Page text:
As 2017 comes to an end, we’ve rounded up our most frequently asked questions about attorney fee deferrals. From choosing a payee to determining the tax consequences, here is everything you need to know to take advantage of a financial opportunity available only to contingent fee attorneys.
How does an attorney fee deferral work?
Attorney fee deferrals typically utilize a fixed annuity to fund future payments. The defendant (or insurance company) directs the attorney’s fees to an assignment company. The assignment company then uses the funds to purchase a fixed annuity that provides the attorney with payments based on a pre-determined schedule. Payments are eligible to be electronically deposited into your account and will be reported on a 1099-MISC as income only during the years in which you receive them.
If my client does not structure their settlement, can I still defer my fees?
Yes, attorney fees may be accepted individually or in conjunction with a claimant’s settlement. However, the decision to defer fees must be made before finalizing the settlement, and the appropriate language must be included in the settlement agreement.
Can the payments be made to the law firm, or do they have to be made to an individual attorney?
Attorney fee deferrals are flexible in design, so you can choose to have the payments made to your law firm (to stabilize payroll and overhead expenses, for example), or you can choose to have the payments made directly to you. Some issuing insurance companies also allow you to split the payment streams between individual attorneys and the law firm.
Are there overhead fees associated with structured attorney fees?
Most traditional investment options are laden with fees. Structured attorney fees do not have any ongoing administrative or maintenance fees, so more money stays in the attorney’s pocket. There are alternative fee deferral programs in the marketplace; however, those products typically have upfront or ongoing fees associated.
What are the tax consequences?
Attorney fee deferral payments are considered taxable income during the year in which the payments are received; this holds true regardless of the payee. The benefit is pre-tax growth. If the income stream is paid to the law firm, then the payments are considered taxable income to the firm. If the payments are made directly to the attorney, then the attorney will have to report the payments as taxable income. The tax-favored treatment may help lower your tax obligation by reducing your taxable income and potentially allowing you to remain in a lower tax bracket.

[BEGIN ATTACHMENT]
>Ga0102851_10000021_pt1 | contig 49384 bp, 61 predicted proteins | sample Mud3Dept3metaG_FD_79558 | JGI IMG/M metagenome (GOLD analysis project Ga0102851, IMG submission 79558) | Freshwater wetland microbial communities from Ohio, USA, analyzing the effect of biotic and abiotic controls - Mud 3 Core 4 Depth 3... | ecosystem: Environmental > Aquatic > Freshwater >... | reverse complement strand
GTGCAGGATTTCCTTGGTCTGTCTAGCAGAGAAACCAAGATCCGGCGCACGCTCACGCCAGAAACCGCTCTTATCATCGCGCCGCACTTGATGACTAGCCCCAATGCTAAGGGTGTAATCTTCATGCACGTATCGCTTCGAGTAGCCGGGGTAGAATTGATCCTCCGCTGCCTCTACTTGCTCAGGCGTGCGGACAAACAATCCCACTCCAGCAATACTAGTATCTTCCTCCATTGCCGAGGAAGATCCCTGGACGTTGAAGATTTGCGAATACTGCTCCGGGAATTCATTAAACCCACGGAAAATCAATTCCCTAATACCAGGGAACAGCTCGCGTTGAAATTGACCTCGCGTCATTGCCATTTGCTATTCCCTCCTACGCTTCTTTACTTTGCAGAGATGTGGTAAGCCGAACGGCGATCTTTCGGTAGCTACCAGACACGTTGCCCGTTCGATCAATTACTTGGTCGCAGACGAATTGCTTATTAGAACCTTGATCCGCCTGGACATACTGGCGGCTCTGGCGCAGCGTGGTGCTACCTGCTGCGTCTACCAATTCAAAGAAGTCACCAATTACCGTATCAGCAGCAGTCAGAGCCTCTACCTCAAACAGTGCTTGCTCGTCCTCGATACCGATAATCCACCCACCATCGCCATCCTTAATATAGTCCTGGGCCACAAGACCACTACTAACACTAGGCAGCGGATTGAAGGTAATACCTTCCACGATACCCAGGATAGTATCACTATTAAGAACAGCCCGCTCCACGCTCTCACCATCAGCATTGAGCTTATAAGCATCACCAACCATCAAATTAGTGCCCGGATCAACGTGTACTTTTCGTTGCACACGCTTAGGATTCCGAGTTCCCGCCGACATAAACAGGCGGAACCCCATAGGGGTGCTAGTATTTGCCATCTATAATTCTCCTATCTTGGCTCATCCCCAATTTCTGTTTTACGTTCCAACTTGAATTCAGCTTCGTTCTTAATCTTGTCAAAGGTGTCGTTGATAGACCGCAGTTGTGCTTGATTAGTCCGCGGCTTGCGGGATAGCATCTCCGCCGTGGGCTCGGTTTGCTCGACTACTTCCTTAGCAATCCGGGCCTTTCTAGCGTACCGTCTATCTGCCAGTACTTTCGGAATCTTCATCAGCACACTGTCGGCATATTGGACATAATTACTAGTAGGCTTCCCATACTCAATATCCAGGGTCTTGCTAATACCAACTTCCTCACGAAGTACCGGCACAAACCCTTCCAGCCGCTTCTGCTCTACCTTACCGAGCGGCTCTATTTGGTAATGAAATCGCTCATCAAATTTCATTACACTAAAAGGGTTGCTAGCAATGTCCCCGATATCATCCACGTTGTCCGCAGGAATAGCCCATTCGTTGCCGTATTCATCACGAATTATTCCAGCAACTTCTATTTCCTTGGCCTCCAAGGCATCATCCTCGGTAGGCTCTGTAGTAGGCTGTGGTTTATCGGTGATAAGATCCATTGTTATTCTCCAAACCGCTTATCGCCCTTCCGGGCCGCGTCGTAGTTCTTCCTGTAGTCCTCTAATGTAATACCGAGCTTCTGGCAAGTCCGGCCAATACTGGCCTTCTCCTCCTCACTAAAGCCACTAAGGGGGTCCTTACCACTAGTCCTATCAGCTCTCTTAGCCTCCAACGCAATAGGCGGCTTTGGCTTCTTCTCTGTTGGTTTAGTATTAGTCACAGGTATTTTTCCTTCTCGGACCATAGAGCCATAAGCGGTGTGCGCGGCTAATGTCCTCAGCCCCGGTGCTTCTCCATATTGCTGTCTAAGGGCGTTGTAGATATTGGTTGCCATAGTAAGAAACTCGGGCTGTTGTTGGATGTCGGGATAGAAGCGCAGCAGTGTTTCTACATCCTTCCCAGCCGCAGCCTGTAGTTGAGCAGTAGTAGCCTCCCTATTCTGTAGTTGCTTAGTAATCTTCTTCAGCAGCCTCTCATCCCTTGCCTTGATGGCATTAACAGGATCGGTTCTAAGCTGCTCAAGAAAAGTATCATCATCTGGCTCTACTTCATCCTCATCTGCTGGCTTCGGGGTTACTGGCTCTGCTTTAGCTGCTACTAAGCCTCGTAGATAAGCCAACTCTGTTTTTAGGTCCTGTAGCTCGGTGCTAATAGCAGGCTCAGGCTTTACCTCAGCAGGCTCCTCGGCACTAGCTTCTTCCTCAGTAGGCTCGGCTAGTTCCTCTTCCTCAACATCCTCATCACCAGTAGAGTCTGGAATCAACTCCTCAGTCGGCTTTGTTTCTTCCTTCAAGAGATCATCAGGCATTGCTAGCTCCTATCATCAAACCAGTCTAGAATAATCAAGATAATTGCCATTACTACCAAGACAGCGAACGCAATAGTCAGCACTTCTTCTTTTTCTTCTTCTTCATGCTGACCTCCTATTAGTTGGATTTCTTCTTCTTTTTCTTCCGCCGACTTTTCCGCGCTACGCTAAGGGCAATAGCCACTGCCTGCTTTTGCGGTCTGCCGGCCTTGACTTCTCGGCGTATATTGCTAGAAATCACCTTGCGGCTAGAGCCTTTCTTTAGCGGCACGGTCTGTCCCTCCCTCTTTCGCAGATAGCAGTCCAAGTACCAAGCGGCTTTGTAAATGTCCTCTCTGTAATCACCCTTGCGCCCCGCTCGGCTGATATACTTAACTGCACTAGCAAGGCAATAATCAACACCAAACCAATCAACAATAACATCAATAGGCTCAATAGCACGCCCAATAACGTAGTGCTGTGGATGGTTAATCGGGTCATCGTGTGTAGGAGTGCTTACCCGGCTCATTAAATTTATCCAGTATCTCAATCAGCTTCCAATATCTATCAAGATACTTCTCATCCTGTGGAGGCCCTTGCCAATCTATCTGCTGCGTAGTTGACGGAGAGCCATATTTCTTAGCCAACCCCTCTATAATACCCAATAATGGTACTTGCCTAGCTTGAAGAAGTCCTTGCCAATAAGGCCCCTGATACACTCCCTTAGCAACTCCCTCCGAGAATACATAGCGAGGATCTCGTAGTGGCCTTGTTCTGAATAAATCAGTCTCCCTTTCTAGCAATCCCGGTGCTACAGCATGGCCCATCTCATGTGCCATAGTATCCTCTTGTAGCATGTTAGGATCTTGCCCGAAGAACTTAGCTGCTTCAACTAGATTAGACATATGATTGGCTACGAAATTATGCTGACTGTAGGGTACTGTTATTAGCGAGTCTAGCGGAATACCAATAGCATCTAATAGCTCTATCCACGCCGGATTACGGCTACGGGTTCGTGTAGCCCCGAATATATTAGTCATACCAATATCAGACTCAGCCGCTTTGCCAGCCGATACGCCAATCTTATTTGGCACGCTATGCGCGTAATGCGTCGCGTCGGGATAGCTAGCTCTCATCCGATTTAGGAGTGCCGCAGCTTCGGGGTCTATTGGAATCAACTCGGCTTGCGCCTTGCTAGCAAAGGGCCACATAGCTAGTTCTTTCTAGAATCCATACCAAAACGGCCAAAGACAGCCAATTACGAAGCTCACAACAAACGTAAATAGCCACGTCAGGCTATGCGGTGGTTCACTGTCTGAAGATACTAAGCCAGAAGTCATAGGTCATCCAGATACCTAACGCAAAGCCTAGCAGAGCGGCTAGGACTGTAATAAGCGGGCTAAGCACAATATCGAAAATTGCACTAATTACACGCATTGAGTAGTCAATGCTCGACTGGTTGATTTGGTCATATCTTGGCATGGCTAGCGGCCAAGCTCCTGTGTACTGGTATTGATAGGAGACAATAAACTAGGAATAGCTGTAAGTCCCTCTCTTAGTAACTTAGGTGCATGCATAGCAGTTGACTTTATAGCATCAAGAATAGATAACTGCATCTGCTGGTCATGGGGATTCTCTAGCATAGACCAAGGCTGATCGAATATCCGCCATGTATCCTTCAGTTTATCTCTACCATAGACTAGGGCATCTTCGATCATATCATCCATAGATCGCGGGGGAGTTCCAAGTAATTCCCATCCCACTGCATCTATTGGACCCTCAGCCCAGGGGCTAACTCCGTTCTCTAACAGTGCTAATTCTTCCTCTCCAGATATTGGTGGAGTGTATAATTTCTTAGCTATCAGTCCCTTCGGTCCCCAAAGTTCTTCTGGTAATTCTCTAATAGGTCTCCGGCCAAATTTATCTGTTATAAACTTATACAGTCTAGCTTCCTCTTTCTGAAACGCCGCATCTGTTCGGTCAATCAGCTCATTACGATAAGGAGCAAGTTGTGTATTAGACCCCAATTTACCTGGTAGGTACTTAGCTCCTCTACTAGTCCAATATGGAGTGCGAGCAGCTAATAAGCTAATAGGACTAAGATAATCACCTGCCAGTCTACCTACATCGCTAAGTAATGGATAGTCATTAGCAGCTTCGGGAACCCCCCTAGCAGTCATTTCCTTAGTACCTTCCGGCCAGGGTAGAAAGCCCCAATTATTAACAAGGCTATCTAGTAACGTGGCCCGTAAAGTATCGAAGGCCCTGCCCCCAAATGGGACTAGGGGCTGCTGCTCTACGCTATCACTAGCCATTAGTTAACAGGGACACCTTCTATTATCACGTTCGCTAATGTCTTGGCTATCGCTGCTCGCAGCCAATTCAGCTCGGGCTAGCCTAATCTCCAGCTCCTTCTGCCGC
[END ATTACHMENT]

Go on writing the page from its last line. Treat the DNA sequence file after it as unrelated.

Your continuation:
Is there any written guidance on how the IRS views structured settlement annuities for attorney fees?
Much like a structured settlement annuity for injured claimants, the tax treatment hinges on constructive receipt (or rather, the lack thereof). In Childs v. Commissioner, 103 T.C. 634 (1994), aff’d, 89 F. 3d 856 (Table)(11th Cir. 1996), the Tax Court ruled that because the attorney’s fees were transferred from the defendant directly to the assignment company, the attorney did not have constructive receipt of the fees. Therefore, the fees did not yet count as taxable income.
Do I have to begin receiving payments immediately, or can I elect to begin receiving them in the future?
You are in control over the timing and the size of your payments. You can schedule payments to be received monthly, semi-annually, annually, or in a series of a few larger lump sums. You can elect to have your payments start right away, or you can defer them to pay in the future (note: start date restrictions may vary depending on the issuing insurance company). Any decisions regarding the payment schedule must be made before finalizing the settlement.
Can I structure fees that I’ve already received?
If you’ve already received your fees, you’ve missed the opportunity to use a structured annuity product. The option to defer fees must be included in the settlement agreement.
What sort of return can I expect?
If you are looking for an aggressive investment that will provide you with a double-digit rate of return, a structured attorney fee is not the best option. However, what the fee deferral lacks in an aggressive return, it makes up for in reliability. The rate of return is fixed and guaranteed—that means that even if the market takes a dip, your fee deferral payments remain constant. Any experienced financial planner will tell you that the best route to wealth is a diversified portfolio, and an attorney fee deferral can serve as the bedrock for your investment plan.
Are there restrictions on how I can use the money?
No. Once the payments are received, you are free to use the money as you wish. For instance, you could set up annual payments to be made during the years your children are in college. If you use a traditional college investment vehicle, such as a 529 plan, the funds must be spent on qualified educational expenses as laid out by the IRS. On the other hand, if you use structured attorney fees, you can choose how much of the payment goes towards college, while reserving the remainder of the funds for other goals. You may also choose to use deferred fees as a method of funding your retirement plan. While the IRS places limits on traditional retirement plan contributions, there are no limits to the amount you can structure. You can also layer several structured attorney fee payment streams from multiple cases to build an income portfolio, or fill income gaps.
Are fixed annuities the only option for deferred fees?
To date, fixed annuities have been the most commonly used financial vehicle for attorney fee deferrals. However, many other deferral options now exist in the marketplace, offering attorneys a range of financial solutions. It is important to note that minimums for investment may vary depending on the product, and non-fixed annuity options may include setup and/or annual administration costs.
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